Media for Walz v. Tax Comm'n of the City of New York
Audio Transcription for Oral Argument - November 19, 1969 in Walz v. Tax Comm'n of the City of New York
J. Lee Rankin:
Have any of those feared conditions that were the basis for these provisions of the First Amendment come about or appear on the horizon in connection with this matter?
Your -- the Court will recall its reference to various things, the fears that brought about this amendment, destruction of the Government, degradation of religion, persecutions that were occurred trying to obtain political religious supremacy for various religions, the establishment of a particular governmental faith which was disestablished about the same time as the exemptions were passed by the legislatures.
The various persecutions and attacks upon individuals who didn't support the established church, taxes for the payment of minister's salaries and the building of churches.
There have been at least one case this Court passed upon in regard to taxing the Bill of Church and of course it was stricken down.
And we find none of those particular tiers of -- that brought about the amendment that are either present in our situation or after 200 years or as I can see it, threat.
We have great pluralism in religions of all kinds of beliefs, either of a God or no God, and you can almost hardly imagine the range that they cover in this country, and as I said before is one of our great assets.
But if you decide to sustain the appeal in this case, we are going to have Government up to its ears in religion.
In religious -- in examination of all these exemptions that are provided in the tax laws for religious institutions, because we will have to know what they make, what their properties are worth, what they claim they're worth.
We will have all kinds of certiorari contests like we do with other people in the community, about the value of their church property and that the taxes are too high as compared with other people, and we will have to know what moneys they take in and all of those various things.
So instead of being neutral, as this exemption permits and provides, we will be so engrossed in religious activities which is the very thing, I submit to you, that this country has been trying to provide against by this amendment, and this Court has used such great care in order to provide and insist upon a separation of Church and State.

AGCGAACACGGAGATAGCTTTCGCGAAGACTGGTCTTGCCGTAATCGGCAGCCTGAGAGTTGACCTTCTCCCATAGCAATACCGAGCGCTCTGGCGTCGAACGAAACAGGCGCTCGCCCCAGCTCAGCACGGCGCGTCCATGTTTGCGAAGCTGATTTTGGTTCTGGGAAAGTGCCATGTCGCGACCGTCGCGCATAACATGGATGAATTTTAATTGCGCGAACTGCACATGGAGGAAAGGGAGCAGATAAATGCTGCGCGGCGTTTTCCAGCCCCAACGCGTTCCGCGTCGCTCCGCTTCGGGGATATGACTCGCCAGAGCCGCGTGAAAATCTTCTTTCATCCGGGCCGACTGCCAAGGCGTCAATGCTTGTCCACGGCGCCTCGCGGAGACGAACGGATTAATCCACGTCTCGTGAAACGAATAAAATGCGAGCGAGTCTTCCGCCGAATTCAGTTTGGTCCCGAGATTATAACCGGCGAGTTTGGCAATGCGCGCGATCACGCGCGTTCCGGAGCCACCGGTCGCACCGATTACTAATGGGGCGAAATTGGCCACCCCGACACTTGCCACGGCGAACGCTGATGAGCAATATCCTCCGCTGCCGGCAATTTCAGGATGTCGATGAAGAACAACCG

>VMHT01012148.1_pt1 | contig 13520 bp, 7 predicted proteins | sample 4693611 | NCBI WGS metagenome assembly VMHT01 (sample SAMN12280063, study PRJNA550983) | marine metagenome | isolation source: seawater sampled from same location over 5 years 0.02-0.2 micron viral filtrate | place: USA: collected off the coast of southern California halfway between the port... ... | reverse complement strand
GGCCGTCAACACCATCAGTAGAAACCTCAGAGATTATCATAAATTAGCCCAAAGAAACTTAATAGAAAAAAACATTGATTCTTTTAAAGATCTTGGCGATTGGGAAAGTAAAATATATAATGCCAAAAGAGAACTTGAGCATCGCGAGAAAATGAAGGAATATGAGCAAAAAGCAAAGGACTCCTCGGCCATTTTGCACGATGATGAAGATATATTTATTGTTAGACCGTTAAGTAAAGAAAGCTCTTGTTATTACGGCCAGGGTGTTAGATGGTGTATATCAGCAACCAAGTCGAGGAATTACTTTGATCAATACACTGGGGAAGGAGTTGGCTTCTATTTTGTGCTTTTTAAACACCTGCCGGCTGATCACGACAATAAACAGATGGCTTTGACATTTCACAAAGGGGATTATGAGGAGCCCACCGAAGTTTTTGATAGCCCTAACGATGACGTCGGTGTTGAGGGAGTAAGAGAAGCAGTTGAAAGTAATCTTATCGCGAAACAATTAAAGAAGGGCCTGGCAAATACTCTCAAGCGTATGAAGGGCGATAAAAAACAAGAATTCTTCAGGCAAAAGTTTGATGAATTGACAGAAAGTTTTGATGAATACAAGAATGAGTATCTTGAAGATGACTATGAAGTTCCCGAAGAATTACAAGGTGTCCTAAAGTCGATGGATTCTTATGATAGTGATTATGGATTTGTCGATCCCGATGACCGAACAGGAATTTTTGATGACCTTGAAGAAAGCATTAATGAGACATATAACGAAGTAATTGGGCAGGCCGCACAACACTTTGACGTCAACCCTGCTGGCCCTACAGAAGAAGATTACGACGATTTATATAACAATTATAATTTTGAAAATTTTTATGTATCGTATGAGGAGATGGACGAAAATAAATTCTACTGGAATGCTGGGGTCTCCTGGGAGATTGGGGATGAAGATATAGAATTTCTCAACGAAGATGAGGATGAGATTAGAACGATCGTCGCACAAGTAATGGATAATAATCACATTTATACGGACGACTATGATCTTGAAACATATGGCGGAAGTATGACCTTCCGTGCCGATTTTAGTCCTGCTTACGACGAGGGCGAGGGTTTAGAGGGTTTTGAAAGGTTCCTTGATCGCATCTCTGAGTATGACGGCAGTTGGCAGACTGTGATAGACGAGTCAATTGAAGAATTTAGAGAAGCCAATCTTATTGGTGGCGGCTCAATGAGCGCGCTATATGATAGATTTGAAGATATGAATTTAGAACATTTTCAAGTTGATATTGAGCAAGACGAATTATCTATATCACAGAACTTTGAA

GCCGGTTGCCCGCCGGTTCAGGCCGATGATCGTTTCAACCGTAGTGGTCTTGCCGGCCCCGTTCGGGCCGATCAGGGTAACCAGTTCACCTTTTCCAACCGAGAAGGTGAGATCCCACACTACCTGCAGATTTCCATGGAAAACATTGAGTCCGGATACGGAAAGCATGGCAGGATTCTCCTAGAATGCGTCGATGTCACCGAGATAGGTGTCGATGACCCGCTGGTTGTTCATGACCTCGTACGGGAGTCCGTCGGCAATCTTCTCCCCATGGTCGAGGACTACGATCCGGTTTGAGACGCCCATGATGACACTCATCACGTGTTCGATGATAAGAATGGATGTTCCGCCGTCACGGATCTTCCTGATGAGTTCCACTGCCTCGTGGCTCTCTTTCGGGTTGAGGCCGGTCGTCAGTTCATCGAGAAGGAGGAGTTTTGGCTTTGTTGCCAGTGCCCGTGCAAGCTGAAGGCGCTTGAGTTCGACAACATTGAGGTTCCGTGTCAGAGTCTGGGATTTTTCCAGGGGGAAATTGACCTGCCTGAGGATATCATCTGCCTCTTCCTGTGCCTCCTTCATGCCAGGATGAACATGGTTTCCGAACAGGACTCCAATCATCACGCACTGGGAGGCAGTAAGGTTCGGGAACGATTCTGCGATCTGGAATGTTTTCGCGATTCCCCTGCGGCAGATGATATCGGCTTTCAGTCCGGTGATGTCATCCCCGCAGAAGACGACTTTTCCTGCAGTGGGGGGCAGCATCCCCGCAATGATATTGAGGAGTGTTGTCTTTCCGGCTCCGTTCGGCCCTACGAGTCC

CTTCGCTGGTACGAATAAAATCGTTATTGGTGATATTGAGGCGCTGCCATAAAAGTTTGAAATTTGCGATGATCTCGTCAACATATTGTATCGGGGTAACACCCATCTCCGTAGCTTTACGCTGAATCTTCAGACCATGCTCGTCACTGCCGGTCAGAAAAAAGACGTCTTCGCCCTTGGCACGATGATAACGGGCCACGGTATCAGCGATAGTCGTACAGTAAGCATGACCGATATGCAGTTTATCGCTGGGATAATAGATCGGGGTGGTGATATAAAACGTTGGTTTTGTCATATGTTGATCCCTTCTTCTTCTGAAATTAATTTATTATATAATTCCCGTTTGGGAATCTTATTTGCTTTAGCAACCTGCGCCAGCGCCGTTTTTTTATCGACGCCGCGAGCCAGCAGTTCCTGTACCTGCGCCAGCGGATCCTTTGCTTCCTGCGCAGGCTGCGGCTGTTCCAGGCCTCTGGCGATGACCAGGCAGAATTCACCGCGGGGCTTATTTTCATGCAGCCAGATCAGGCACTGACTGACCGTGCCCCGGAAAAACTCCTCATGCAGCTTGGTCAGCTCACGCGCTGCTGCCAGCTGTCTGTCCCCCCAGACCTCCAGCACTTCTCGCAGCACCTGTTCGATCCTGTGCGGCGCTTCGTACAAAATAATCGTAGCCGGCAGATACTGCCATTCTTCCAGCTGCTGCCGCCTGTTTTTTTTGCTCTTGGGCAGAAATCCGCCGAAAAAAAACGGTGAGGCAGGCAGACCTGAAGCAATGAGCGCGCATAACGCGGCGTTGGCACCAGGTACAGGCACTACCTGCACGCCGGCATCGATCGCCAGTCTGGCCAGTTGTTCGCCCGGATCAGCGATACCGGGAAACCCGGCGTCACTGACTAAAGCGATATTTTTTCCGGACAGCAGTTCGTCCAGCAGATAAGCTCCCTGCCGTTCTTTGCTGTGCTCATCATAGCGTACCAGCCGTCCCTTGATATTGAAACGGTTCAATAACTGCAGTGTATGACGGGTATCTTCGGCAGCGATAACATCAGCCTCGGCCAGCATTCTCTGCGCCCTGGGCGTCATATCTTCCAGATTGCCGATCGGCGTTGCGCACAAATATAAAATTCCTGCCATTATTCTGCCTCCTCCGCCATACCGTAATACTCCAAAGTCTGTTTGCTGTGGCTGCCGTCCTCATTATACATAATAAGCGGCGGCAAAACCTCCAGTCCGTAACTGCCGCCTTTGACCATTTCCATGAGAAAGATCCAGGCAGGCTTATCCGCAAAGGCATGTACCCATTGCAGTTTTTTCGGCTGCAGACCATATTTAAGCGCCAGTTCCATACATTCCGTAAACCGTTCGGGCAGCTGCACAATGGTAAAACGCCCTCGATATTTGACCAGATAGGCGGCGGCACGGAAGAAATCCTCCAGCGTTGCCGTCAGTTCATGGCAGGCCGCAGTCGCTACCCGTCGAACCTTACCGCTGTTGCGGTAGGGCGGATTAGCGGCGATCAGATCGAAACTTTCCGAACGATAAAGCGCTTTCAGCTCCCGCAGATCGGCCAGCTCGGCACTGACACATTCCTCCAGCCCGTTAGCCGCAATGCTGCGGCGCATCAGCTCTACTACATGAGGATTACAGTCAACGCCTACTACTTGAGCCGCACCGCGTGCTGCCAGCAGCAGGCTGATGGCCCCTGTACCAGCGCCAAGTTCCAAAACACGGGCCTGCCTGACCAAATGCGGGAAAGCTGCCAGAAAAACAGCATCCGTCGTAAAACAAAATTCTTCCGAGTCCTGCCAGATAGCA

Warren E. Burger:
Thank you, Mr. Rankin.
Edward J. Ennis:
I'd like to make just two statements if it pleases the Court.
One that the corporation counsel has gone outside the record to tell the Court some knowledge he has about the value of Mr. Walz's property and how much his taxes were.
I don't have that information and in the affidavit, a five-page affidavit in support of the motion for summary judgment, the City of New York which could've easily have the information available about the value of that property did not choose to make that point.
I don't think that should be taken into account.
And about this specter that the corporation counsel raises that if we have to value the property of churches for real estate tax purposes there is going to be a lot of certiorari proceedings in the like.
Very well, one of the socially undesirable factors in the exemption of church property is we don't have any idea of what the value of such property is, and there's no reason we shouldn't.
It's not true to suggest that knowledge is un-neutral or hostile, that it would be a good thing if we know the value of the -- increasing value of the property of religious organizations in the United States, why not?
Thank you, Your Honor.
Warren E. Burger:
Thank you, Mr. Ennis.
Thank you for your submission.
Thank you, Mr. Rankin for yours.
The case is submitted.